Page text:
Northern Ireland records highest number of alcohol-related deaths

Politicians call for action to tackle alcohol abuse

Greater action must be taken to highlight the dangers of alcohol abuse, Northern Ireland politicians have urged, after it was disclosed that the North has recorded its highest-ever level of drink-related deaths.

The latest figures for 2017 showed that the number of alcohol-related deaths in Northern Ireland increased for the fourth consecutive year to the highest on record.

Last year, 303 of the 16,036 deaths registered in Northern Ireland were due to alcohol-related causes, according to the Northern Ireland Statistics and Research Agency (NISRA).

This was almost 30 per cent more than was recorded a decade previously when there were 238 such deaths and 70 per cent more than 2001 when there were 178 deaths.


Continuing a trend, the number of alcohol-related deaths was higher among males, accounting for 70 per cent or 212 of the 2017 total. The largest number of such deaths continued to occur in those aged between 45 and 54 years.

The statistics also indicated that there were notably higher numbers of drink-related deaths in areas of deprivation across Northern Ireland. People living in the most deprived areas were four times more likely to die from alcohol than those in the least deprived areas.

Total deaths

Alcohol-related deaths continued to account for less than 2 per cent of total deaths registered each year.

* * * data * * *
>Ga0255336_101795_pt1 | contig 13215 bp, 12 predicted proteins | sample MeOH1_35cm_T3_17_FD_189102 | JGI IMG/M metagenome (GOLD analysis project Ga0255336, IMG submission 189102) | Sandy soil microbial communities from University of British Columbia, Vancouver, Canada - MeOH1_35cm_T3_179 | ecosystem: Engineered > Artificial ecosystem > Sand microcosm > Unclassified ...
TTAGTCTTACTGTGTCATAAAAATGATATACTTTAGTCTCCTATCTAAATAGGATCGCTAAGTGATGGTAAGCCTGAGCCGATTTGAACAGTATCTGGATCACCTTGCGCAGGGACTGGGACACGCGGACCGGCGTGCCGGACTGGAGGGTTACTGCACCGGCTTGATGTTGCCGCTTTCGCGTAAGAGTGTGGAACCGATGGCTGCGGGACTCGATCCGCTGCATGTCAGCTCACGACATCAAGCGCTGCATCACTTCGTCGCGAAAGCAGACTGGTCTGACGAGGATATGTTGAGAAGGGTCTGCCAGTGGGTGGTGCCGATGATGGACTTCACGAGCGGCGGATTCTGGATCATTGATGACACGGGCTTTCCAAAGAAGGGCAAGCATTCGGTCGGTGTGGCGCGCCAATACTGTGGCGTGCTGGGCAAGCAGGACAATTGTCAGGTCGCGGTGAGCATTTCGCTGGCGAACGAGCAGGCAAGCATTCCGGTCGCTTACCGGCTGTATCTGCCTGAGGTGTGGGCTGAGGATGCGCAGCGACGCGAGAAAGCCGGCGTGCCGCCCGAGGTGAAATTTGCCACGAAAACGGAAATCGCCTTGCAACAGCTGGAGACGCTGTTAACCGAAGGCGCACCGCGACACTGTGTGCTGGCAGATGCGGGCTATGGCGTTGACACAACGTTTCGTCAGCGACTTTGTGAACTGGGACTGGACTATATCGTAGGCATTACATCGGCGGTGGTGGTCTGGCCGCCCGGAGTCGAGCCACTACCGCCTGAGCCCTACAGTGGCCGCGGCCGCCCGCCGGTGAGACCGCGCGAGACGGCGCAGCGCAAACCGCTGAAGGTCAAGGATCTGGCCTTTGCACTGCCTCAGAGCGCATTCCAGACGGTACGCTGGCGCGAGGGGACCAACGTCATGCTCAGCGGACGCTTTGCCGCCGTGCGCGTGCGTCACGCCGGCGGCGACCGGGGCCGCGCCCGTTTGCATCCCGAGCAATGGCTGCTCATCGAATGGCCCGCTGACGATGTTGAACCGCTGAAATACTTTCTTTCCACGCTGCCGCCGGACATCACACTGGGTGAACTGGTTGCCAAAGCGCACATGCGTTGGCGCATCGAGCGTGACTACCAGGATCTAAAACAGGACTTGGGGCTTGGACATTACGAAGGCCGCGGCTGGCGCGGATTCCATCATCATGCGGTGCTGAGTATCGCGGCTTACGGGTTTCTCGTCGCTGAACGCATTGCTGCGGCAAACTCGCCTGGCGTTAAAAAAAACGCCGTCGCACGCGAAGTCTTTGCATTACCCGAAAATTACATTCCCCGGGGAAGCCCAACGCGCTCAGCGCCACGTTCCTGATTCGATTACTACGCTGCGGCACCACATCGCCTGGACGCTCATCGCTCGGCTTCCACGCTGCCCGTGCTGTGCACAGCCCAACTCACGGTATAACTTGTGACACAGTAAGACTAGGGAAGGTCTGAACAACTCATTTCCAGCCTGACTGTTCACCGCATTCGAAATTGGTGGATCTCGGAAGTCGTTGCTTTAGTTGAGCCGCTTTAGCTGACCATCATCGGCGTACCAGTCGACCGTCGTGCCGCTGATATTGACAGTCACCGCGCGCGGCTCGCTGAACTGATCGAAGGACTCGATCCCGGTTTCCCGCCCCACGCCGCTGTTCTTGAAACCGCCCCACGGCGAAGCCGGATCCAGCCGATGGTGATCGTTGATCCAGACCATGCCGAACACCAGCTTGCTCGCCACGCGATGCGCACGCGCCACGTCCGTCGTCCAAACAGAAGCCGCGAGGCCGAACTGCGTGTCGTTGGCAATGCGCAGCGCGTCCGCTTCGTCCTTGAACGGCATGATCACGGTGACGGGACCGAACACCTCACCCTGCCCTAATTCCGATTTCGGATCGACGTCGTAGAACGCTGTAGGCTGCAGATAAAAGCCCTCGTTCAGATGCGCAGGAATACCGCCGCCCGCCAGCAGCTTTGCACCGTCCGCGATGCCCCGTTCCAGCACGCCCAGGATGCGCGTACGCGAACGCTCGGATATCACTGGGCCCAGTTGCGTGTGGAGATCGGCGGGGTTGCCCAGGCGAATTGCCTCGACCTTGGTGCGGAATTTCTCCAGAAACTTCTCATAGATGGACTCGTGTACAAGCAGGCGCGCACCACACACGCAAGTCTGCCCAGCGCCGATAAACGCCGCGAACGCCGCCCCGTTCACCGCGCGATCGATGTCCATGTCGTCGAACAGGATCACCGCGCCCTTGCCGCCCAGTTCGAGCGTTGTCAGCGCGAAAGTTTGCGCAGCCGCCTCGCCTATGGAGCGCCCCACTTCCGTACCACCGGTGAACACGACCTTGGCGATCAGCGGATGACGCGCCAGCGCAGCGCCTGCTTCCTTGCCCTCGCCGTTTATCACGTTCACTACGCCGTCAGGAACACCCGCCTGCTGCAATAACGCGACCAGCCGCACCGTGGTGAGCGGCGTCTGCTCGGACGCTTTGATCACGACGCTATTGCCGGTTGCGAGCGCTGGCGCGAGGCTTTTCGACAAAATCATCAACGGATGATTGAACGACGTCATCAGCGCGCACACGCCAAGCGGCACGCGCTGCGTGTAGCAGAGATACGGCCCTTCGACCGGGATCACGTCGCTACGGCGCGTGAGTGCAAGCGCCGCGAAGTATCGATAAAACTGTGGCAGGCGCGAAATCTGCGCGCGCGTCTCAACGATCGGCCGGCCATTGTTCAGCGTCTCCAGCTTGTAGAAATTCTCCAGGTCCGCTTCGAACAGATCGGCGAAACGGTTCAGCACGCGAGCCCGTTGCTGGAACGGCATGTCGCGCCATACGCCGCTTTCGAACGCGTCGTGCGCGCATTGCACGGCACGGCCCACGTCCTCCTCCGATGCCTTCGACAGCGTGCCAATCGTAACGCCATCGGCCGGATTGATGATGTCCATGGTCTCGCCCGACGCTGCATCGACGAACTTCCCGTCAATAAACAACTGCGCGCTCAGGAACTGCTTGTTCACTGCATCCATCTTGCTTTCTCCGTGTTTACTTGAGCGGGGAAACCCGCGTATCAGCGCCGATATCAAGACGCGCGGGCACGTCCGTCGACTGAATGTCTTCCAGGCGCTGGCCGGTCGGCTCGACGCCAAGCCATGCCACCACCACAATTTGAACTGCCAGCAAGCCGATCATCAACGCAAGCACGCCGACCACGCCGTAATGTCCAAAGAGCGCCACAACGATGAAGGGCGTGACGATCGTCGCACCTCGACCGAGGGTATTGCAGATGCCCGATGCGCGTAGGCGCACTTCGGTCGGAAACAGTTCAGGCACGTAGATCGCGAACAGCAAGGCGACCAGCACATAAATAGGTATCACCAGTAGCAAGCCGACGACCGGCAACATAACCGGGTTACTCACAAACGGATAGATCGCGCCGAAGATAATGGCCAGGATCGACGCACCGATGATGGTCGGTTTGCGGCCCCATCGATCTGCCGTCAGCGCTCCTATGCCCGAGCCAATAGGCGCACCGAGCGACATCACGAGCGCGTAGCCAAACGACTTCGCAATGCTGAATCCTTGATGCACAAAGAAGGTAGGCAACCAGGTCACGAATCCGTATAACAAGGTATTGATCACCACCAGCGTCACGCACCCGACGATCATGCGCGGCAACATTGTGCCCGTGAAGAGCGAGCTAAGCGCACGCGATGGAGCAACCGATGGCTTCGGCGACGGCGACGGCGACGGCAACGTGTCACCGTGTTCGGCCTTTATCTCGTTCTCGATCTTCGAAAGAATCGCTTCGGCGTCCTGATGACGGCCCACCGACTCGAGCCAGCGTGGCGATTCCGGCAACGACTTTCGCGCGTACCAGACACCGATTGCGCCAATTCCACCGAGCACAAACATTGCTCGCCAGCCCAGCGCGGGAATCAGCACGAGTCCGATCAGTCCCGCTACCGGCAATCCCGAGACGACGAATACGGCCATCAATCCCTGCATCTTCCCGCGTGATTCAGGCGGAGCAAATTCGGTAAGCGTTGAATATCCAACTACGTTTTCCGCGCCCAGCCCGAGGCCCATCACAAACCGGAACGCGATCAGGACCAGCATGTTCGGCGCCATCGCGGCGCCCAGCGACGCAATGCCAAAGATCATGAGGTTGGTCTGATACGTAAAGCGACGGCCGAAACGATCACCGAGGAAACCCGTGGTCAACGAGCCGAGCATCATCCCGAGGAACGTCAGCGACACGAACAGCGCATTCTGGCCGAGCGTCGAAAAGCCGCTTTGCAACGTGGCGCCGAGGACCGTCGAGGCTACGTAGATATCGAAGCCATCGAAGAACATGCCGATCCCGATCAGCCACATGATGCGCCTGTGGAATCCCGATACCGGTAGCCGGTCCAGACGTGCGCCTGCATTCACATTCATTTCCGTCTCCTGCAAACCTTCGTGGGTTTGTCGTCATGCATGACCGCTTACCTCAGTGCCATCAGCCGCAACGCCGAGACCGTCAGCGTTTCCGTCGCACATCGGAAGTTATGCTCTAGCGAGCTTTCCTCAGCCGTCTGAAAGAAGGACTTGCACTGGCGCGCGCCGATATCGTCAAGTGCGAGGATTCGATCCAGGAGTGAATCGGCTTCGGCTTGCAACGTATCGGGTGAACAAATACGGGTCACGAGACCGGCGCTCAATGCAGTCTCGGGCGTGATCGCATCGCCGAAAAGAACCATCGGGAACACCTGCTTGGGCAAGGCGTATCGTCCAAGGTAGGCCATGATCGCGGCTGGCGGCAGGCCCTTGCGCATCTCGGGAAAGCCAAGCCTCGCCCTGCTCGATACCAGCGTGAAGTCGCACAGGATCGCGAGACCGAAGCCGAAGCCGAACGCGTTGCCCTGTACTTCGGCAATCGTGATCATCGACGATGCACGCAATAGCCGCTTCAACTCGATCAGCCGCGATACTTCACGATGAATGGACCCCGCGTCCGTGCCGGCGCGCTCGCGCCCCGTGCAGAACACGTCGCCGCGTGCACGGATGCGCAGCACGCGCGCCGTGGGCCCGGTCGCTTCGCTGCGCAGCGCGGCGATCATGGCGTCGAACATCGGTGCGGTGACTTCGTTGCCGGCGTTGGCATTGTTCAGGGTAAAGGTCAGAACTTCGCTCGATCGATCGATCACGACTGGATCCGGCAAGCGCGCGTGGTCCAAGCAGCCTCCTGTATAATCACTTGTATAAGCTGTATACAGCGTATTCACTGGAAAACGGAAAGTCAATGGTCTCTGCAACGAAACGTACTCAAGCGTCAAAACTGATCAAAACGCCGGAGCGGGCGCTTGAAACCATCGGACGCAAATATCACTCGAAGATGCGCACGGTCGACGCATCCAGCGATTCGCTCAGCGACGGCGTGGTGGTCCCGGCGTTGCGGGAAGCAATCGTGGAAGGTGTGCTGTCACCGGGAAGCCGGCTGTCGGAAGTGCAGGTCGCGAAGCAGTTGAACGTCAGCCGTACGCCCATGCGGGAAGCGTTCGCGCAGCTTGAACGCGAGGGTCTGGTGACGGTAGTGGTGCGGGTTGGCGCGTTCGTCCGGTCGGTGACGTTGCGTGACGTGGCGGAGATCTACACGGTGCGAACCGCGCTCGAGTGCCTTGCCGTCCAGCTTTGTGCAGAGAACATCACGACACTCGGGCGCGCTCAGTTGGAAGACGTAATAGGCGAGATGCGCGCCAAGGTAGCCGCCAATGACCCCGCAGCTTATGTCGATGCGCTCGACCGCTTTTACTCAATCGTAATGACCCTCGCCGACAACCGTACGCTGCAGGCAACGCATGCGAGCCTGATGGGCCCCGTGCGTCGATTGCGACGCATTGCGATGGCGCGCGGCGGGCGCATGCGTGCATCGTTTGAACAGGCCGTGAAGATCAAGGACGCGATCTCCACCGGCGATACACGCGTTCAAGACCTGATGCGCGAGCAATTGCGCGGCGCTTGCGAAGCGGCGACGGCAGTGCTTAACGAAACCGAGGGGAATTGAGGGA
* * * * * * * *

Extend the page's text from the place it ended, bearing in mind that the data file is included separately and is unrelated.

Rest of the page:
North Belfast SDLP councillor Paul McCusker said the figures were extremely alarming and required immediate attention.

“More must be done to tackle the systemic reasons why people turn to alcohol, be it trauma, poverty, mental health issues and so on,” he said.

“It is unacceptable that in 2019 more and more people are dying from alcohol-related deaths in a time when the risks of alcohol have never been so well evidenced,” added Mr McCusker.

“It is vital that addiction services are properly resourced and adequately signposted to ensure those struggling with alcoholism can access the support services needed to help them overcome their addiction,” he said.

Ulster Unionist Party Assembly member Paul Butler said the "tragic reality" was that the true figure was likely to be higher than 303 deaths in 2017.

‘Car accidents’

“NISRA do not include cases where alcohol was only a contributory factor, such as car accidents caused by drink-driving, people sadly taking their own lives or medical conditions such as heart attacks which were brought about as a result of excessive alcohol consumption,” he said.

Alliance health spokeswoman Paula Bradshaw MLA said there was a need to "break the taboo" around alcohol addiction.

“It is sad to read these figures, not least given the poor quality of life the deceased will have experienced in the lead-up to their death,” she added.

‘An illness’

Ms Bradshaw called for the introduction of a minimum-unit price for alcohol, a recognition that a disproportionate number of these alcohol-related deaths occurred in socially-deprived communities, and an acceptance of “alcohol addiction as an illness, many times brought about through mental ill-health, debt and family breakdown”.

Gerry Moriarty

Gerry Moriarty

Gerry Moriarty is the former Northern editor of The Irish Times